Unavoidable, that is, according to KCNA, the official North Korean News Agency:
A spokesman for the DPRK Foreign Ministry Thursday issued the following statement:
The U.S. is now working hard to ignite a nuclear war to stifle the DPRK.
Key Resolve and Foal Eagle joint military exercises kicked off by the U.S., putting the situation on the Korean Peninsula to the brink of war, are maneuvers for a nuclear war aimed to mount a preemptive strike on the DPRK from A to Z.
The U.S. is massively deploying armed forces for aggression, including nuclear carrier task force and strategic bombers, enough to fight a nuclear war under the smokescreen of "annual drills."
What should not be overlooked is that the war maneuvers are timed to coincide with the moves to fabricate a new "resolution" of the UN Security Council against the DPRK, pursuant to a war scenario of the U.S. to ignite a nuclear war under the pretext of "nuclear nonproliferation".
It is a trite war method of the U.S. to cook up "a resolution" at the UNSC to justify its war of aggression and then unleash it under the berets of "UN forces."
That is why the U.S. is hurling into the war maneuvers even armed forces of its satellite countries which participated in the past Korean War as "UN forces".
And so on.
Yes, there can surely be no doubt this time that the North Koreans are really really angry:
Of course those familiar with the official news pronouncements coming out of North Korea will be aware that such belligerence is absolutely par for the course. It's how the system works: constant shrieking full-blown hatred and paranoia, with the troops on permanent battle readiness, all in the cause of justifying the Songun military-first doctrine and keeping the populace in line. And once you start, the logic of it dictates that there's only one way to keep going: onwards and upwards, to ever higher rhetorical levels. Fatboy Kim Jong-un has turned the insults up to volume 11 since taking over - a sign, as much as anything, of his insecurity. And it's also likely that they're testing the new South Korean president Park Geun-hye.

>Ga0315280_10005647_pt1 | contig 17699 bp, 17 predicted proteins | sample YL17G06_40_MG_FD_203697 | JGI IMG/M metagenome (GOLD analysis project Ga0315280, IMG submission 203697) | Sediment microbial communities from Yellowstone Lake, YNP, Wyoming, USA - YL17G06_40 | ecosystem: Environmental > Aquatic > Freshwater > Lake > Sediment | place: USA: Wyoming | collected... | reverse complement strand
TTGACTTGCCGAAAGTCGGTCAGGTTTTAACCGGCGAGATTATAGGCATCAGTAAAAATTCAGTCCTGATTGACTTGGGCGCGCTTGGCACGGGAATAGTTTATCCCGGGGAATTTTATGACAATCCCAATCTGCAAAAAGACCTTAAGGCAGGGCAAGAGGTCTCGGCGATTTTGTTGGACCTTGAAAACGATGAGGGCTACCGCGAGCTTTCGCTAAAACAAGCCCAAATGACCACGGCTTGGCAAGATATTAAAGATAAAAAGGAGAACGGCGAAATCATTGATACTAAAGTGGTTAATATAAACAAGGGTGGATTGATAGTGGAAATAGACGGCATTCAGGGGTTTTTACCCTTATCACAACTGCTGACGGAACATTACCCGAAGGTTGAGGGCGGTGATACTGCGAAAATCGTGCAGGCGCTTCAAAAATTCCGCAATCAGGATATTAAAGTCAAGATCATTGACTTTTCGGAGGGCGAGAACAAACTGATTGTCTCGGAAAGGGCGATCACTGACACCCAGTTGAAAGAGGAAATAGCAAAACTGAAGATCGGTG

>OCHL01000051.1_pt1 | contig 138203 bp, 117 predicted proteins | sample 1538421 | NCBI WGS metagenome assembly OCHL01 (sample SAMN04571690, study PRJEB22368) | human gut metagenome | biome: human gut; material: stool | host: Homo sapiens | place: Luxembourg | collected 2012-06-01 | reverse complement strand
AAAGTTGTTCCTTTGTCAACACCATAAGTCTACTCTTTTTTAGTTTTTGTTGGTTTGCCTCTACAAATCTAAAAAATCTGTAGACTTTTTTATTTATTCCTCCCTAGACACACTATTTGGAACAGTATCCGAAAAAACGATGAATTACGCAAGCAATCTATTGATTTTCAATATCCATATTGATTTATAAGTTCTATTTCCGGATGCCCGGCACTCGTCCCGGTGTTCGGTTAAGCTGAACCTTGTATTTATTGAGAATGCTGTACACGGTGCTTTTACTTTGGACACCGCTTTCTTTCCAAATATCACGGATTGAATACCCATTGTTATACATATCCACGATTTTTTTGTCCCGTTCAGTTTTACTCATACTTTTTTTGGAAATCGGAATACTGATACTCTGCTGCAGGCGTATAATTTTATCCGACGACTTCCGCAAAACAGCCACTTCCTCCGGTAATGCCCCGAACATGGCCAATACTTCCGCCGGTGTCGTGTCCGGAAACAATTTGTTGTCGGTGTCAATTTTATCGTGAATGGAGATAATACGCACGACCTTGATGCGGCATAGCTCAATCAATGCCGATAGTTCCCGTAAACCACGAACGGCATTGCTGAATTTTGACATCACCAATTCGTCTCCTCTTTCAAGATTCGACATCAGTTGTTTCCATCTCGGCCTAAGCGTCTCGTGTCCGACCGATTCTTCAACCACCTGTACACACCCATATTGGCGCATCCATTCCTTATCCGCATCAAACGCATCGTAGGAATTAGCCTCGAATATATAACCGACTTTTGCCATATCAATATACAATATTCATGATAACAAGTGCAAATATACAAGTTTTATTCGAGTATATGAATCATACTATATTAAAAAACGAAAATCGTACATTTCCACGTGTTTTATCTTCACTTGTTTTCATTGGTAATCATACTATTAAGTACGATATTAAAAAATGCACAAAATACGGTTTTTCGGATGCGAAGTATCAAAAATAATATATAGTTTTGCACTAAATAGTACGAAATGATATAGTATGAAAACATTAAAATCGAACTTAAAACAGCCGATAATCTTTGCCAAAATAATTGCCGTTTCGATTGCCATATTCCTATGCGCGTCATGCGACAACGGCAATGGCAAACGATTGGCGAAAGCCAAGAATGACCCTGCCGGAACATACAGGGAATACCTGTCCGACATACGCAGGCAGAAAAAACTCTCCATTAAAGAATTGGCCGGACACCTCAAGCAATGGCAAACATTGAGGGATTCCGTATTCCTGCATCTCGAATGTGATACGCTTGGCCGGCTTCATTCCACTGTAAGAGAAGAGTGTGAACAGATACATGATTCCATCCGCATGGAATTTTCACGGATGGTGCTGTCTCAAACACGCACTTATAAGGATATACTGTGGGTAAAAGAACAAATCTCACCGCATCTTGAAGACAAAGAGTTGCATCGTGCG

But this time, what with the recent nuclear test and the resulting UN sanctions - and, above all, that threat of a pre-emptive nuclear strike - everyone's paying attention. It's one of today's main stories at the BBC, for instance:
North Korea says it is scrapping all non-aggression pacts with South Korea, closing its hotline with Seoul and shutting their shared border point.
The announcement follows a fresh round of UN sanctions punishing Pyongyang for its nuclear test last month.
Earlier, Pyongyang said it had a right to carry out a pre-emptive nuclear strike and was pulling out of the armistice that ended the Korean War.
Considering that, just recently, we've had the sinking of the Cheonan and the shelling of Yeonpyeong-do Island, it might come as a surprise that there was an armistice to pull out of.
So what next? There could be further nuclear tests, which are always a reliable way for the North Koreans to provoke and annoy. Or it could be worse. There is a sense in which they might be talking themselves into a corner here. They've got the attention of the world...now what? They're almost forced, by their extreme rhetoric, to go on and do something. That pre-emptive nuclear strike remains deeply unlikely - but we just don't know. Which is the point, I suppose.
Worrying? Oh yes.